The COVID-19 quarantine has created a curious kind of time displacement, where weeks seem to blend together in a blur but individual days stand out in sharp relief. Decades from now, people will probably remember where they were on the day the NBA shut down and Disneyland closed, much like previous generations recall Pearl Harbor or JFK's assassination.
For those of us involved in Orlando's arts community, March 19 will forever be burned into our minds as the day we learned the 2020 Orlando International Fringe Theatre Festival had been canceled.
The anticipated annual event, which was scheduled to run from May 12 through 25, normally draws tens of thousands of participants from around the world.
Not only is the Fringe festival a keystone of Orlando's cultural community, it's a major commercial engine as well, generating more than $1.3 million for artists over the past three festivals and injecting millions more into local businesses. So there's only one word to describe what it felt like for executive director Alauna Friskics to make the call and cancel, only days after emailing supporters saying the show would go on: "devastating."
"Thousands of artists, audiences, volunteers, vendors, patrons, and the arts community at large depend on Fringe as the time of year we all come together," says Friskics, explaining the dilemma they faced.
"We knew it was the right thing to do in order to keep everyone safe, but actually making the decision was devastating. Orlando Fringe is one of the largest festivals in North America; we are first in the summer Fringe circuit, and we were the first to announce a cancellation. It shook the entire World Fringe community."
Fortunately, patrons have strongly supported the festival in its decision, according to marketing director Brian Sikorski: "The huge outpouring of love came seconds after the announcement. I had text messages, Facebook messages, Instagram posts, Twitter, phone calls, Facetime calls, people were spreading love and goodwill very quickly." Similarly, Fringe theater producer Lindsay Taylor, who is the liaison between festival staff and participating performers, says she "could tell they were disappointed but not surprised. It became clear very quickly what decisions we were going to have to make. That being said, I have been completely overwhelmed with how supportive our artists are. I think we have established a trust between our staff and the artists, so they know that we are making decisions in their best interest."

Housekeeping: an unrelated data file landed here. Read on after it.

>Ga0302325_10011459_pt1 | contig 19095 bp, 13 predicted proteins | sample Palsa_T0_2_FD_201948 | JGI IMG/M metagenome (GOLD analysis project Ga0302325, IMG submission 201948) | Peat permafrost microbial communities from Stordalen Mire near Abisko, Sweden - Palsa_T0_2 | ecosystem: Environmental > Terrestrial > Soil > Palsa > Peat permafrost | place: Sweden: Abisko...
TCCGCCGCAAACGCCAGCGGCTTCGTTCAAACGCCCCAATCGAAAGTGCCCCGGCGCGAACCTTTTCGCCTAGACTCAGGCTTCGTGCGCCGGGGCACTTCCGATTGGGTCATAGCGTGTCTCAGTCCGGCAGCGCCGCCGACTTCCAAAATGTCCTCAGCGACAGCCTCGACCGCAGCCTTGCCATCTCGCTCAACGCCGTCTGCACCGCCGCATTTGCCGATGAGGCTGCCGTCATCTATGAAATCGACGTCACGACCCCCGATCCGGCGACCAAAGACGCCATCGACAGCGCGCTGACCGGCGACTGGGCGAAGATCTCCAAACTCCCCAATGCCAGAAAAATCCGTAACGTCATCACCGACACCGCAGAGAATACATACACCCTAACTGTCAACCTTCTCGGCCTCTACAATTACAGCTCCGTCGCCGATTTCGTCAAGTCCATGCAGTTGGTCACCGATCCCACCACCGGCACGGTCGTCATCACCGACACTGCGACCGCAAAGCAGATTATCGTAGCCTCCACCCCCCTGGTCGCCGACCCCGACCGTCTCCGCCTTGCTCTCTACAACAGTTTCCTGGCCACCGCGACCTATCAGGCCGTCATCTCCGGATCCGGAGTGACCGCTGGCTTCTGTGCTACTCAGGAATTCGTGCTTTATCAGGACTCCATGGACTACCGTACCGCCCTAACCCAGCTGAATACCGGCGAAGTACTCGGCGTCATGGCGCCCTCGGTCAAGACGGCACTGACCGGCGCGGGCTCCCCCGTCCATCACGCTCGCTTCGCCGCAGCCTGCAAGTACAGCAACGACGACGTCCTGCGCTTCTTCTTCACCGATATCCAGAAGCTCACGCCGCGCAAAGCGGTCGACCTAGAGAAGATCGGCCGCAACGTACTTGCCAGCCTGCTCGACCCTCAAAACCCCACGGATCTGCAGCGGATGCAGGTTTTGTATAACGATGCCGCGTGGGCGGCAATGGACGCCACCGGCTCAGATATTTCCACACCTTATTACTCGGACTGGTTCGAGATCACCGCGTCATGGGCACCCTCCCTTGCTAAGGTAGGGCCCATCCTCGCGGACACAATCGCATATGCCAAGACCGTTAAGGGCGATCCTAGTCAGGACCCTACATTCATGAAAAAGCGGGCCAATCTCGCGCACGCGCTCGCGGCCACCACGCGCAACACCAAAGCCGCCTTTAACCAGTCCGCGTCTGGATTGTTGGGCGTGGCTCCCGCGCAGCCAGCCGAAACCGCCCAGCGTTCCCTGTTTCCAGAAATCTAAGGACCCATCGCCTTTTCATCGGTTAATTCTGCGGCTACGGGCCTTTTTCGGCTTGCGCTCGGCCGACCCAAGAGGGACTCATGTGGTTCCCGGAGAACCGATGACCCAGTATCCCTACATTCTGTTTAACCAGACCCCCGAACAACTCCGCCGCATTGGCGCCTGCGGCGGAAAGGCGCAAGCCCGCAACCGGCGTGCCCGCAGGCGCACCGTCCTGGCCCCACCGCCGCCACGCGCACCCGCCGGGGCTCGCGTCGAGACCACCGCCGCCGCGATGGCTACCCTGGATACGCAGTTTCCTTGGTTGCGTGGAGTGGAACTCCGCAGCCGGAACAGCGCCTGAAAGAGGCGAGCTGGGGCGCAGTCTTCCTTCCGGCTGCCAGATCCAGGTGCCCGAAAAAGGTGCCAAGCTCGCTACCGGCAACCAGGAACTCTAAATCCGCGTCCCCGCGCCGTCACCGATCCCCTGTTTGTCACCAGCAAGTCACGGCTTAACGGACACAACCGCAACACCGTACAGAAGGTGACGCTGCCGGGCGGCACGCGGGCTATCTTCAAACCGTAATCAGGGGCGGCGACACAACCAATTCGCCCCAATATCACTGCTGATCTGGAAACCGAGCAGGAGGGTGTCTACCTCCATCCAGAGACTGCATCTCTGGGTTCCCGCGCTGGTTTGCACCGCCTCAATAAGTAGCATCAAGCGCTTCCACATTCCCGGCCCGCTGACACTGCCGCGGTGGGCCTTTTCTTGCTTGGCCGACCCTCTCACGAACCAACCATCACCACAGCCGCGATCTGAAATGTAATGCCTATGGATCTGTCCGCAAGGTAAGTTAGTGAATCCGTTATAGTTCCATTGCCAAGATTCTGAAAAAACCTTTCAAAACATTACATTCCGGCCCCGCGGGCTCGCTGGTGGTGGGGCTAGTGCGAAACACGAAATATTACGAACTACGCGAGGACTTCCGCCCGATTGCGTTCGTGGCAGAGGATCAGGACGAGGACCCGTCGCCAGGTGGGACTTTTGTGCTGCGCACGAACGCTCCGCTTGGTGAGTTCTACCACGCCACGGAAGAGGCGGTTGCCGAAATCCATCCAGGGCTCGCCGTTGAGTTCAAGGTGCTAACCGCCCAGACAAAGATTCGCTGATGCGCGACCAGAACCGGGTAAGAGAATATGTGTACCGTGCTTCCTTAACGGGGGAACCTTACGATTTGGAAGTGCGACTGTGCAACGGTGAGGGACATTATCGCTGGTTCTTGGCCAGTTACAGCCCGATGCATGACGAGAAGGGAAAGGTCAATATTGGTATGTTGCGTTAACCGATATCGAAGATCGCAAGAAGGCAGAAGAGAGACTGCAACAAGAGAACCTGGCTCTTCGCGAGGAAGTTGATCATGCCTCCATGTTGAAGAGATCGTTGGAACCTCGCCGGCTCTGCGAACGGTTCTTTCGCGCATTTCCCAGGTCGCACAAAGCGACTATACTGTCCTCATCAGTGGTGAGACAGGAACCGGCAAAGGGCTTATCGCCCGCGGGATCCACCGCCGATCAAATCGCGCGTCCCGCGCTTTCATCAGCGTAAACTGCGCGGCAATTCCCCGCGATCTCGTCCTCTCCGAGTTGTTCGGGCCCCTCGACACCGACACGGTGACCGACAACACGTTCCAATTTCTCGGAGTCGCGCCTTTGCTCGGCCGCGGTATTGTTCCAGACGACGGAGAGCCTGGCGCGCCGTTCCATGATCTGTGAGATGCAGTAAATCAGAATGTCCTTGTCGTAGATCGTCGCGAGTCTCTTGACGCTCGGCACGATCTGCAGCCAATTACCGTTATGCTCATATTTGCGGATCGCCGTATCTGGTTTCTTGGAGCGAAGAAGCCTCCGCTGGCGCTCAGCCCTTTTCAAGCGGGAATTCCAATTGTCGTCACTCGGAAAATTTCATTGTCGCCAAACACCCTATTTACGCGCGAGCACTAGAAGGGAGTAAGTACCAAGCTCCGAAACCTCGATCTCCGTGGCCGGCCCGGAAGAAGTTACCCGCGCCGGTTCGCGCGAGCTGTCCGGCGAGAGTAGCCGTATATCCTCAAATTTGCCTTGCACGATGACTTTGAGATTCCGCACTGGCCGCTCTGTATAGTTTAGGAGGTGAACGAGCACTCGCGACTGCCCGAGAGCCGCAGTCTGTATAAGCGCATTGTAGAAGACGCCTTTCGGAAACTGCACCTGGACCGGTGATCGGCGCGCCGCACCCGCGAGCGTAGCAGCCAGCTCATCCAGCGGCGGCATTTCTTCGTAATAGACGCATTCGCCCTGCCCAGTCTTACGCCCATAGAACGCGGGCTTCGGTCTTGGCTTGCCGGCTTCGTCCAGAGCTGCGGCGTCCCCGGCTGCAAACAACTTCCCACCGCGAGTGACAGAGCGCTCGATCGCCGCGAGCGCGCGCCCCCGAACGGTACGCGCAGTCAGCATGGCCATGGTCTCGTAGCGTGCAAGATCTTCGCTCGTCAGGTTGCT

The good news is that although the Orlando Fringe is down, it's far from out, because Friskics has fought hard to retain the Festival's salaried staff (with the support of donors and some hard-won PPP loans) and ensure its survival into 2021. "Canceling the festival when we did allowed us to stop the immediate financial bleeding," she explains.
"We canceled before we spent most of the major festival expenses, and we are so fortunate and humbled that many of our sponsors and donors still paid their commitments to 2020."
Even if cancellation was the smart choice, it's still been emotionally challenging for Fringe employees. "It definitely feels like the rug has been pulled out from under me," says Taylor, who had just assumed her role as theater producer this year.
"I had a brand-new team working with me and we were excited to add more accessibility, introduce a new hub of venues, and we were full steam ahead when we had to cancel."
Unfortunately, the Orlando festival's cancellation has created reverberations that traveled across the global arts community, and could continue to echo for years. "The international Fringe touring circuit which starts in Orlando and moves across Canada each summer has been halted," says Friskics, highlighting Orlando's important role in the Fringe ecosystem. "So many touring artists depend on Fringe not only for financial income but to test new creative works and fine-tune their craft. They are now left with no audiences."
Two touring performers who have definitely experienced that impact are Erika Kate MacDonald and Paul Strickland, the Cincinnati-based couple behind the Critics Choice award-winning hits 13 Dead Dreams of Eugene and 90 Lies an Hour.
"Orlando Fringe was the first official cancellation of our whole summer tour, and when we got the news it was the moment that it all felt real for us for the first time," says MacDonald, who had planned to premiere Strickland's UnTrueBadour this week.